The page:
Learning all the different plural noun rules can be confusing for kids. There are a lot of rules to remember, and some irregular plural nouns don’t follow the rules at all. In this post, I’ll share the plural noun rules to teach in second grade that your students will use most often.
Second graders usually learn a basic understanding of plural nouns in first grade, but it’s unlikely that they know the irregular plural noun rules just yet.
Before I get into the 8 main rules for plural nouns we teach in second grade, and how to teach them, let’s start with the basics.
What are plural nouns?
Plural nouns are words that mean there is more than one of a noun. When teach plural nouns, we can categorize them into two main groups: regular plurals and irregular plurals.
Regular plural nouns become plural by adding -s or –es at the end of the word. For example, the word cat is singular, but if we add an -s to the end it becomes plural. One cat, two cats.
How do you identify a plural noun?
Since plural nouns are used when there is more than one of a person, place, or thing, they can be identified by using context in speech and reading.
Many plural nouns are easily identified because they end in the letter -s or -es. However, to correctly form other plural nouns students will need to know a few rules.
What grade are plurals taught?
Plural nouns are typically introduced in kindergarten and first grade. In second grade, students build on that knowledge and expand their understanding and use of plural nouns. By the end of second grade, students should be able to correctly read and write most plural nouns.
Take a baseline of your students’ grammar skills with a free tool I created. This Free Grammar Assessment Toolkit assesses all second grade grammar and language standards at key points in the year. Use it to take an inventory of your students’ grammar knowledge, including plural nouns, at the beginning, middle, and end of the year.
What are the key plural noun rules?
1. Add -s
Most regular nouns can be made plural by adding an -s to the end of the word. For example, the word girl would become girls in its plural tense.
2. Add -es
If a singular noun ends in s, x, z, ch, or sh, we add -es to the end of the word to make it plural. For example, the word beach becomes beaches, dress becomes dresses, and box becomes boxes.
3. Change y to i
When a word ends in a consonant followed by the letter y, change the y to i and add -es to make it plural. For instance, the word candy becomes candies and the word family becomes families.
4. Change -us to i
If the singular word ends with with -us, change the -us to i to make it plural. The word cactus ia an example. Cactus ends with -us so the plural of cactus is cacti. More examples include: alumnus and nucleaus. Their plurals are alumni and nuclei.
5. Change f to v
If a word ends in f or fe, change the f or fe to a v and add -es to make it plural. For example, knife becomes knives and leaf becomes leaves.
6. Add -es to consonant + o endings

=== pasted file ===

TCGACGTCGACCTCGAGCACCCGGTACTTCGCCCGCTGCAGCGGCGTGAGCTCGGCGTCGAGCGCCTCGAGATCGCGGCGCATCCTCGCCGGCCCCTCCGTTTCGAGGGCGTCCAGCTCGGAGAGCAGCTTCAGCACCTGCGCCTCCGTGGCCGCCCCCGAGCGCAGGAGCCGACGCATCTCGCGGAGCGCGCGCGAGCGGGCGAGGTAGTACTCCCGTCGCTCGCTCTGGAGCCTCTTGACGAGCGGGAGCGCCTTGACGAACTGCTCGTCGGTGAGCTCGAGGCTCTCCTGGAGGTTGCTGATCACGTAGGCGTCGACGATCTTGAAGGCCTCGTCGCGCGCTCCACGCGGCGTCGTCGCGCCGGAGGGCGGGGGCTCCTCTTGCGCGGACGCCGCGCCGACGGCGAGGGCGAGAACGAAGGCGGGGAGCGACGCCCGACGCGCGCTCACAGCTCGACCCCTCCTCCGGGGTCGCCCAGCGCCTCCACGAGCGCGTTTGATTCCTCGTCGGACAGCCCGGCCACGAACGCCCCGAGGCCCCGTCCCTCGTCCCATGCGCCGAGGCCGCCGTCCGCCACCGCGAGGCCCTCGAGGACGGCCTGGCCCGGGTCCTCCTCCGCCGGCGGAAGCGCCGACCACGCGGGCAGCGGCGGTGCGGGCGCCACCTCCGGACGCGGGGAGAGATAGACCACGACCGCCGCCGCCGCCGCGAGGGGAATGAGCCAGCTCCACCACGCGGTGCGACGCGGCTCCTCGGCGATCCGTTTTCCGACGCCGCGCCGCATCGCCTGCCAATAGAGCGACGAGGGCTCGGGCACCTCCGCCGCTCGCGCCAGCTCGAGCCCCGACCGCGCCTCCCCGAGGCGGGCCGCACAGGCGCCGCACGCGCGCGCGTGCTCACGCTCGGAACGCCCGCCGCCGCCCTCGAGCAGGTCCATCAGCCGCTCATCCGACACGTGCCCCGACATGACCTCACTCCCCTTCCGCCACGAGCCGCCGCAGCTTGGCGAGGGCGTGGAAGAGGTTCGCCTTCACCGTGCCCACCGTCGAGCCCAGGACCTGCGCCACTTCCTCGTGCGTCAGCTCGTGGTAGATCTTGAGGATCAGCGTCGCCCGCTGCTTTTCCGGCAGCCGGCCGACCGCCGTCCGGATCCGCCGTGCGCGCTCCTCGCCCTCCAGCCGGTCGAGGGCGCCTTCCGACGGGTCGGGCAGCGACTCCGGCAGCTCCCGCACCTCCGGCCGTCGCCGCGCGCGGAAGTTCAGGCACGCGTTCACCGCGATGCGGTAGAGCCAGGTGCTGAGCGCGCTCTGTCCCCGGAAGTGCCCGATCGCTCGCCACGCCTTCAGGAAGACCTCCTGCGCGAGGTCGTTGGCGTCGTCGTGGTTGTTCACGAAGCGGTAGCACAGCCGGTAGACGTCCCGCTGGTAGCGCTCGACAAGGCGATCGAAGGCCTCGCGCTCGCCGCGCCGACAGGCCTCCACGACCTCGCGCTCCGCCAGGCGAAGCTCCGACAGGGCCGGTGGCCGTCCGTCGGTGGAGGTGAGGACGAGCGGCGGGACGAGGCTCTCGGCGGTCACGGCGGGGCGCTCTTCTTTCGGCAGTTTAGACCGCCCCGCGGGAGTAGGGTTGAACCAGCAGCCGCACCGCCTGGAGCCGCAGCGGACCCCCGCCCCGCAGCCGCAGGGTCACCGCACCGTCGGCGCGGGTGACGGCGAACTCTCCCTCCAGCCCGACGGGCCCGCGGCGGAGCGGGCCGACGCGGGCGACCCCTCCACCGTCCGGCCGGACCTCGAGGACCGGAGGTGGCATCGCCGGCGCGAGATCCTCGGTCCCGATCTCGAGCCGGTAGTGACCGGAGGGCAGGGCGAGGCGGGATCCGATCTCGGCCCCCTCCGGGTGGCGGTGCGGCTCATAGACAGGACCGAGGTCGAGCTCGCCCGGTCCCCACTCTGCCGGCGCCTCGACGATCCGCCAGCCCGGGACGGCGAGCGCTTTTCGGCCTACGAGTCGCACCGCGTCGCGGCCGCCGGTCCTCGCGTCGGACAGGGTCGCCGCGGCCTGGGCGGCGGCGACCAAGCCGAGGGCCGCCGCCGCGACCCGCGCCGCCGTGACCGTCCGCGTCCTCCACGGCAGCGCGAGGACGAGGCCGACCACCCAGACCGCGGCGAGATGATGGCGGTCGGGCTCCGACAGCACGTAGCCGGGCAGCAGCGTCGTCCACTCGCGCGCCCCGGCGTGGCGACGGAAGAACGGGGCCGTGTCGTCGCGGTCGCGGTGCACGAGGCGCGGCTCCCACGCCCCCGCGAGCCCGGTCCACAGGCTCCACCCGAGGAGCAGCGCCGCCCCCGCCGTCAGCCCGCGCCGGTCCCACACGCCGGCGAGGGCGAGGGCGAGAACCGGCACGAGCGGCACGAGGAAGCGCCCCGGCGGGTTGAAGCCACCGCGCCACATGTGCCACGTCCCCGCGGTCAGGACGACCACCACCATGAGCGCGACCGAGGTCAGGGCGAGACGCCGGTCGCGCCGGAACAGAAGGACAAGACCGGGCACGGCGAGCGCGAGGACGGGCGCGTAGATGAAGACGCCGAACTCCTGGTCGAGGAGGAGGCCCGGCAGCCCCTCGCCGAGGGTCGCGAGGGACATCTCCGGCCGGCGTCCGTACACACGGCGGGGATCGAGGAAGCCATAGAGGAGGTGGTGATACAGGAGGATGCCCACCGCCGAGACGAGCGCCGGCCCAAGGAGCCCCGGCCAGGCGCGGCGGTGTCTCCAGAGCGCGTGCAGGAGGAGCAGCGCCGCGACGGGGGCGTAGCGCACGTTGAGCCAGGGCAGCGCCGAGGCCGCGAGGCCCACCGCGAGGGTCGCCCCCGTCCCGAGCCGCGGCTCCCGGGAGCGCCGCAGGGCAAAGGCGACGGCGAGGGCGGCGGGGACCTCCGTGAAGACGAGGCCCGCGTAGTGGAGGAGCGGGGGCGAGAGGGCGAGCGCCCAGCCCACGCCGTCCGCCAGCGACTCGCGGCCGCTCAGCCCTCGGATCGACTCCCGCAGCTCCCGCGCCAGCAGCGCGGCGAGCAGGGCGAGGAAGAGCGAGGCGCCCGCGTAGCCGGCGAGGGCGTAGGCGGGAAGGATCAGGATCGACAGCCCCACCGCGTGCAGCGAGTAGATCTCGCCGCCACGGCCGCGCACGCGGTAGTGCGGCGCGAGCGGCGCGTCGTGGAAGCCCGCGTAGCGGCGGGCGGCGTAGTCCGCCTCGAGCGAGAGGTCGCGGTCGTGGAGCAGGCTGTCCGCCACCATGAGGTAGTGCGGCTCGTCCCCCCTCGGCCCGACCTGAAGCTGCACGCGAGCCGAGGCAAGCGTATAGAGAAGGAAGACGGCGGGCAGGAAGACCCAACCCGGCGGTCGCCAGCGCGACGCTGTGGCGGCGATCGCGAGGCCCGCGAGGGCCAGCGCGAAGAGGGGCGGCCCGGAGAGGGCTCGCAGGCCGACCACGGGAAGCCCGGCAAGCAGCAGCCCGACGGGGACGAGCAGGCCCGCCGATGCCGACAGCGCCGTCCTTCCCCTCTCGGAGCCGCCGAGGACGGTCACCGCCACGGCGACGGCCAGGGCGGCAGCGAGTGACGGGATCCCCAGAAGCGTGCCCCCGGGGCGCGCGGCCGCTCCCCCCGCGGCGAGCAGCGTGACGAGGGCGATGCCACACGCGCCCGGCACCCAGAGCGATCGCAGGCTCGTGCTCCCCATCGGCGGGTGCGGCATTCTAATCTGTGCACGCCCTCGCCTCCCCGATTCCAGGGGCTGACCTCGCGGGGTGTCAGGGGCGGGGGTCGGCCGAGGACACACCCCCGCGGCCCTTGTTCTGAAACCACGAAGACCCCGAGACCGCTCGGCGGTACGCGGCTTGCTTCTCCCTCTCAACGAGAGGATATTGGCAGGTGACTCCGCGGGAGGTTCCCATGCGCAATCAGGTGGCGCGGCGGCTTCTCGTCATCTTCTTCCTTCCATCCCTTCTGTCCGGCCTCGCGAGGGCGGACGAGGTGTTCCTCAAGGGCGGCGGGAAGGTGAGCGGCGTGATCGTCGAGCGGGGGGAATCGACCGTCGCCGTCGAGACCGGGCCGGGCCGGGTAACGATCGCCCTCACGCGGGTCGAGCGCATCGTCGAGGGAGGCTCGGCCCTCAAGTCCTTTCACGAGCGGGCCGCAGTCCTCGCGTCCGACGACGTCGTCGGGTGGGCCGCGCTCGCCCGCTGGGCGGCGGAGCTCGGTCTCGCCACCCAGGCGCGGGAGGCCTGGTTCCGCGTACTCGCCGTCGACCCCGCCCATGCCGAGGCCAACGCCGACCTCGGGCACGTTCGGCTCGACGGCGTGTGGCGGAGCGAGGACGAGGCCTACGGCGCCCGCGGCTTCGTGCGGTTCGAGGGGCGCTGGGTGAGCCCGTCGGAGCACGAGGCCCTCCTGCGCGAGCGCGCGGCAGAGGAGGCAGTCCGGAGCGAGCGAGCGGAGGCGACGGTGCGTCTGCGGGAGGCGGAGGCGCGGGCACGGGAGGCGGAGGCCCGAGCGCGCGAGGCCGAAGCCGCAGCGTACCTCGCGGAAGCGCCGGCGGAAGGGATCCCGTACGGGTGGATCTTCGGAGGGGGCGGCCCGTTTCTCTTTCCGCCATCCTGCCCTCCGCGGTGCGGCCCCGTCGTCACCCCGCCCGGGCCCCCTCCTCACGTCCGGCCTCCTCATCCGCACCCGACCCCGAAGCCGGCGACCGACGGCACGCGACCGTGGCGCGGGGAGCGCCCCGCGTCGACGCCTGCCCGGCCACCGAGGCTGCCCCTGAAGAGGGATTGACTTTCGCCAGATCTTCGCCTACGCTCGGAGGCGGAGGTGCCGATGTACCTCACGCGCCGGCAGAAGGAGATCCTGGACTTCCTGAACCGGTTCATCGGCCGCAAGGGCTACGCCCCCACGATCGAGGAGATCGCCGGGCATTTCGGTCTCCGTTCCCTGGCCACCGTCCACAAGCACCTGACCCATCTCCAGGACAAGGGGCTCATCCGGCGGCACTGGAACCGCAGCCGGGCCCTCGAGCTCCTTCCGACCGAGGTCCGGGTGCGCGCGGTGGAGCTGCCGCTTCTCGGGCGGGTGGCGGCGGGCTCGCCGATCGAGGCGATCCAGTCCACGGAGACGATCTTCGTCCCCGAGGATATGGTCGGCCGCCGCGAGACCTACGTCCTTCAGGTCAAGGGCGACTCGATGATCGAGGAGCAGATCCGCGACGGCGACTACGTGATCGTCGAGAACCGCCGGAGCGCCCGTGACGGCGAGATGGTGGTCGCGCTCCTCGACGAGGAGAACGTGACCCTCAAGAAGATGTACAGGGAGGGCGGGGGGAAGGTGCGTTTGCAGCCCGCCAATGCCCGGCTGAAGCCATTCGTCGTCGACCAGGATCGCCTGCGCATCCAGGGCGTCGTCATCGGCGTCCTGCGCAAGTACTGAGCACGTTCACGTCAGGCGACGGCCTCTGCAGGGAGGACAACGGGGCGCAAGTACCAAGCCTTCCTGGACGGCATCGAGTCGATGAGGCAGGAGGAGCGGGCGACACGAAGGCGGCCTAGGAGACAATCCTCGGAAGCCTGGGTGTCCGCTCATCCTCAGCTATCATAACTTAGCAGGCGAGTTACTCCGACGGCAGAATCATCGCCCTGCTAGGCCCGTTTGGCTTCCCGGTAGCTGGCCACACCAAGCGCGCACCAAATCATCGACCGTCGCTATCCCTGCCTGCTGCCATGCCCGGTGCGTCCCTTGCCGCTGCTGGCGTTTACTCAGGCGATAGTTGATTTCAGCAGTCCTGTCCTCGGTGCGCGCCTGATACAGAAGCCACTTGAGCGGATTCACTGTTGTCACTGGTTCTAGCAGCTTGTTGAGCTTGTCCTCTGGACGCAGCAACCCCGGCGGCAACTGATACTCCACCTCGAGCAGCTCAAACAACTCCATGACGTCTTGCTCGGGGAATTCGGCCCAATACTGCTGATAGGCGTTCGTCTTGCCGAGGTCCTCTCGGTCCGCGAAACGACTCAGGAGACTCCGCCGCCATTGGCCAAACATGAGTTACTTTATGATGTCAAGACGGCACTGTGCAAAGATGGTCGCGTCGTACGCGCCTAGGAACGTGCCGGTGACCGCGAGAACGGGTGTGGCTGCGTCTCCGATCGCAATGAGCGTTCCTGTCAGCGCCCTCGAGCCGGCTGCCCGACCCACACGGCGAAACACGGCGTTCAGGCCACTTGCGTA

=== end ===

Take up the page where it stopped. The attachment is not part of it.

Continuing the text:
Most of the time when the singular word ends in a consonant followed by the letter o, we add -es to make the word plural. For instance, potato becomes potatoes.
However, there are a few exceptions to this rule. The words photo, piano, and halo just need an -s added to become plural. So, photo becomes photos, piano becomes pianos, and halo becomes halos.
7. Change the spelling of the singular noun
Some irregular plural nouns become plural by changing the spelling of the singular noun in different ways. For the most part, these types of plural nouns just need to be memorized since they don’t fit into a category or follow a particular rule.
For example, the word man becomes men, the word mouse becomes mice, and the word person becomes people.
8. Don’t change anything
Several irregular plural nouns are irregular because they don’t change at all in their plural form. The singular and plural forms of these words are the same. Fish, deer, sheep, and shrimp are all examples of this type of irregular plural noun.
How do you teach plural rules?
I introduce plural nouns and all the rules with interactive teaching slides, parts of speech videos, and grammar read alouds. Here are more engaging activities to do with your students:
Build Words to Practice the Rules
Help students apply the noun rules by building words using manipulative letter tiles. Practice spelling words and adding the correct endings or making letter changes to spell plural nouns.
Learn how to make your own magnetic letter tiles with my free phonics pattern letter cards. If you don’t already have them in your classroom, pop in your non-school email address below and I’ll send them your way!
Watch a Plural Nouns Video
This BrainPop Jr. video gives a good introduction to plural nouns for second graders:
Plural Noun Rules Read Alouds
Plural Noun Read Aloud Books
If You Were a Plural Word
One Foot, Two Feet
Feet and Puppies, Thieves and Guppies: What are Irregular Plurals?
Plural Noun Lesson Plans
Save precious planning time by using these no-prep, easy to implement Plural Nouns grammar unit and Irregular Plural Nouns grammar unit. Each unit resource contains everything you need to teach, practice, and assess your students, plus a weekly grammar routine designed to take 15 minutes or less each day.
Each grammar unit includes:
- A full week of lesson plans
- Interactive teaching PowerPoints
- Practice game slides
- Practice worksheets
- Task card centers
- Reading passages
- Grammar posters
Get 2nd grade teaching units for each grammar and language standard. These units are available separately and in a yearlong, money-saving grammar bundle.
Pin this post to come back to later when you teach plural noun rules!
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